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Mexico's Andres Manuel Lopez Obrador will meet with Joe Biden today

RACHEL MARTIN, HOST:

Mexico's president is here in Washington, D.C., today to meet with President Biden.

STEVE INSKEEP, HOST:

Andres Manuel Lopez Obrador rarely leaves Mexico, but the two leaders have a lot to talk about.

MARTIN: And we're going to talk about all that they have to talk about with NPR's Carrie Kahn, who is based in Mexico City. Hey, Carrie.

CARRIE KAHN, BYLINE: Good morning, Rachel.

MARTIN: Good morning. So lay it out for us. What are some of the issues that Lopez Obrador is bringing to the White House today?

KAHN: Top of the list, as is most of the time the U.S. and Mexican leaders meet, is migration. The number of migrants coming across the U.S.-Mexico border is at record highs. Even the number of Mexicans crossing the border regularly is hitting new records, according to U.S. data. Lopez Obrador has also been talking about getting more help on combating inflation, which is up around 8% in both countries. He says letting more migrant workers into the U.S. can help increase economic output and help tackle inflation. They'll also discuss cooperation in combating drug trafficking, too, as well as disputes U.S. energy companies have with the investment climate in Mexico. The White House also said Russia's war in Ukraine will be discussed. So a lot there.

MARTIN: OK. So as you noted, migration is up at record levels from 10 years ago. I mean, what are they going to accomplish in this one-day meet-and-greet?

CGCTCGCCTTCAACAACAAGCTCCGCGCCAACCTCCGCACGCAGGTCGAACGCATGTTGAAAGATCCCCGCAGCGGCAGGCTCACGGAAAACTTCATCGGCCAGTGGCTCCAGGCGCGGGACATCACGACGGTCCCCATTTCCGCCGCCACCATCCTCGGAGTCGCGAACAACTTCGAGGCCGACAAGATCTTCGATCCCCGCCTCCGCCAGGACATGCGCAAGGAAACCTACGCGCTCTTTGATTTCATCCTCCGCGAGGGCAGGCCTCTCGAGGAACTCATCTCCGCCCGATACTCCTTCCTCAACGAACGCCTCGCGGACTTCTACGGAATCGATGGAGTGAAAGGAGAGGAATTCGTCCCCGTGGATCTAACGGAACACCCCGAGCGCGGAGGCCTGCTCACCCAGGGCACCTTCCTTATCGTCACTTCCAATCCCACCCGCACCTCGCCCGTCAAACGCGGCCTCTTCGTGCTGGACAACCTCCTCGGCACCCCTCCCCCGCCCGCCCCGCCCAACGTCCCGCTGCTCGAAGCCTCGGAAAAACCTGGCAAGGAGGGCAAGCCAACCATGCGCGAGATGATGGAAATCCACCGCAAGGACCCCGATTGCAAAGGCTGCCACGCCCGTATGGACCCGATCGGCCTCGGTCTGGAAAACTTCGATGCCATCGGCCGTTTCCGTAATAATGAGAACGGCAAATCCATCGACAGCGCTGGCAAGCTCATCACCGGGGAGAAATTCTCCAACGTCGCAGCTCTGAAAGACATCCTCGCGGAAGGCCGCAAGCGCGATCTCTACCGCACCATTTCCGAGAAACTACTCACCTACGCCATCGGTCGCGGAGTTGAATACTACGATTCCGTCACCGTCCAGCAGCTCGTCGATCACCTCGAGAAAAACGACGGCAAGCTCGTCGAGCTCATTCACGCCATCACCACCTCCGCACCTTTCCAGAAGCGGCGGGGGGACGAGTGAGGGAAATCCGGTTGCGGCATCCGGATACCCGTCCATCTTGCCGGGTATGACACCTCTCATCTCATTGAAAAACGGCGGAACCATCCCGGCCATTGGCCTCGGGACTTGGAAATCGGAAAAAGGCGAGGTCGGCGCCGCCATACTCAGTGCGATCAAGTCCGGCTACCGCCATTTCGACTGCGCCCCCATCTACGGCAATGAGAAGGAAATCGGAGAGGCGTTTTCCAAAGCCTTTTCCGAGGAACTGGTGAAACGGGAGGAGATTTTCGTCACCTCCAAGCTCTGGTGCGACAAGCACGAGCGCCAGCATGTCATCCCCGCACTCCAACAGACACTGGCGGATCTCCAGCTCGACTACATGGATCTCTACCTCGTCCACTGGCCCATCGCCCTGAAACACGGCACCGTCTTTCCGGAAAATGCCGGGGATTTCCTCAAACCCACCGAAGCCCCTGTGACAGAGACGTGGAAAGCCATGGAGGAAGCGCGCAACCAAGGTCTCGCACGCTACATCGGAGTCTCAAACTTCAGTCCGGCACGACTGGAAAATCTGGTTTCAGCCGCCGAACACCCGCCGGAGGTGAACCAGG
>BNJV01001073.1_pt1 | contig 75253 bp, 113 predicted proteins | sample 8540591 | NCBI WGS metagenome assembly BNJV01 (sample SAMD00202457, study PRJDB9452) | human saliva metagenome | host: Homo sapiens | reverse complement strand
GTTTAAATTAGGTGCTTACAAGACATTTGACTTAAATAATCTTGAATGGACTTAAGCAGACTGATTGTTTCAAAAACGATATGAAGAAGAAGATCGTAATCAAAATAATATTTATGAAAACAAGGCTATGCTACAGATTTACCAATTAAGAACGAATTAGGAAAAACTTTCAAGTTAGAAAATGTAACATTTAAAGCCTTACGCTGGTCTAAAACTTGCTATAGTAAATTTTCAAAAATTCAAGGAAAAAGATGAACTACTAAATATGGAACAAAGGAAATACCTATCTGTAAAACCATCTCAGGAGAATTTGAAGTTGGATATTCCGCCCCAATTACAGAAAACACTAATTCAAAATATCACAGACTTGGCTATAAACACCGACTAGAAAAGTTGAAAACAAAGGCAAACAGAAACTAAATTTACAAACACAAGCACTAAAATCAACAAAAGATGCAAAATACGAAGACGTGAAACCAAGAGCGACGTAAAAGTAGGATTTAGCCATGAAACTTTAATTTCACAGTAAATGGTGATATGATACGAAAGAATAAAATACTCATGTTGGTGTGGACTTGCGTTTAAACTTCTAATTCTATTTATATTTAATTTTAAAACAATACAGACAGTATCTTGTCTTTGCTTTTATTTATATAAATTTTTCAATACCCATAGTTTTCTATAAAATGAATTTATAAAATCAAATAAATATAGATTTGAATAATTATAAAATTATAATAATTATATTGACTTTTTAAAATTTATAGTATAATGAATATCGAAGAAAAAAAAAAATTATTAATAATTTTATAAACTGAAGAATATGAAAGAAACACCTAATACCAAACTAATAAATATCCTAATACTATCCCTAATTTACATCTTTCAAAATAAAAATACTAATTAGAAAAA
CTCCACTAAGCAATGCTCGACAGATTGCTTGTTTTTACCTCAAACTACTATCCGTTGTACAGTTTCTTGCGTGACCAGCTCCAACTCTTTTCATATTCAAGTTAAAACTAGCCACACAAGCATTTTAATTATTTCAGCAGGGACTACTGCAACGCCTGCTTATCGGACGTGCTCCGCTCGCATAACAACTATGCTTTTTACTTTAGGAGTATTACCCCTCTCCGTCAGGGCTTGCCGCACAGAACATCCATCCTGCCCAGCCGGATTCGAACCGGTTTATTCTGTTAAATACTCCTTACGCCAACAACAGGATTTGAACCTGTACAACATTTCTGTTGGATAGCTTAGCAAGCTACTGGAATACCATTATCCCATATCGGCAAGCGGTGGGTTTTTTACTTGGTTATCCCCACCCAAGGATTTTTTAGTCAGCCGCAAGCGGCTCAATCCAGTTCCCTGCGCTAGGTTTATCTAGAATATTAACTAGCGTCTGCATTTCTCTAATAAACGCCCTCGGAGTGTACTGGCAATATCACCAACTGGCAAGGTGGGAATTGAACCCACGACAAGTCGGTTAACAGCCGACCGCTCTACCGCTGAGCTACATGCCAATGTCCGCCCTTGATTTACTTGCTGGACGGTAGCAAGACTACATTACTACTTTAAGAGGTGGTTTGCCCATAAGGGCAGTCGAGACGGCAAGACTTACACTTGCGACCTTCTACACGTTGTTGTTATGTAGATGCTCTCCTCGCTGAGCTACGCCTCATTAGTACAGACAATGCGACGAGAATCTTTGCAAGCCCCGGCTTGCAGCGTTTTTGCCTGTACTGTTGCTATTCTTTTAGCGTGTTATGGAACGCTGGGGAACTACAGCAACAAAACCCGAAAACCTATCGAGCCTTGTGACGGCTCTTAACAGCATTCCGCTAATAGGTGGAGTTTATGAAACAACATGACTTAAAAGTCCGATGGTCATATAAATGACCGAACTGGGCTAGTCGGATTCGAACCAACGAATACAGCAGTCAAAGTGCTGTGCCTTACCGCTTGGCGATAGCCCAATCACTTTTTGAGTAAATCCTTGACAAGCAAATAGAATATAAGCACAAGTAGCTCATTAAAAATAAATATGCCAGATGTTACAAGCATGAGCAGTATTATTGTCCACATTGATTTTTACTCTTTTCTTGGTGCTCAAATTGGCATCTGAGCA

KAHN: Mexico is hoping a lot gets done, especially in light of the tragedy in San Antonio, where 53 migrants, including 27 Mexicans, died in the back of a sweltering trailer. Mexico wants more visas for migrants to cross into the U.S. and work legally so that they can return back home. A U.S. senior administration official told reporters that work visas will be discussed but didn't give any specific numbers.

You know, Rachel, I was in this small town in Veracruz, Mexico, last week. Three cousins from there died in that overheated trailer. And through all the grief, there are so many relatives, neighbors - even the local priest kept telling me the same thing like this official, Carlos Enrique Escalante, I'm going to play for you. He's the head of migrant affairs for the Mexican state of Veracruz.

CARLOS ENRIQUE ESCALANTE: (Speaking Spanish).

KAHN: He says, "Look, let's be honest here. The U.S. needs workers, and there are jobs for migrants once they arrive." So he says, "Let's regulate all this so people don't have to die."

Lopez Obrador, the other day, said he wants 300,000 new visas, half for Mexican migrant workers and half for Central Americans.

MARTIN: So there are so many long-standing issues between the U.S. and Mexico. Relations are always, you know, tense to some degree. What's the situation, though, right now? I mean, why are things so particularly intense?

KAHN: Lopez Obrador always says he has a great relationship with Biden, but he's been taking a lot of jabs of late. The biggest was boycotting the recent Summit of the Americas in LA. He wanted Biden to invite Cuba, Venezuela and Nicaragua. He's also taking to defending Julian Assange, the WikiLeaks founder who the U.S. is trying to extradite from the U.S. He said if that happens, he'll start a campaign to tear down the Statue of Liberty. He called U.S. support for Ukraine a crass error. He objects to U.S. criticism of his government, especially when it comes to his attacks on journalists and U.S. funding of civil society groups in Mexico. And he dismisses foreign investors' complaints about his energy policy that favors Mexican state companies first. So there's a lot of bumps in relations these days and a lot to discuss in such a short visit.

MARTIN: Indeed. NPR's Carrie Kahn in Mexico City. Thanks, Carrie.

KAHN: You're welcome. Transcript provided by NPR, Copyright NPR.

Carrie Kahn is NPR's International Correspondent based in Mexico City, Mexico. She covers Mexico, the Caribbean, and Central America. Kahn's reports can be heard on NPR's award-winning news programs including All Things Considered, Morning Edition and Weekend Edition, and on NPR.org.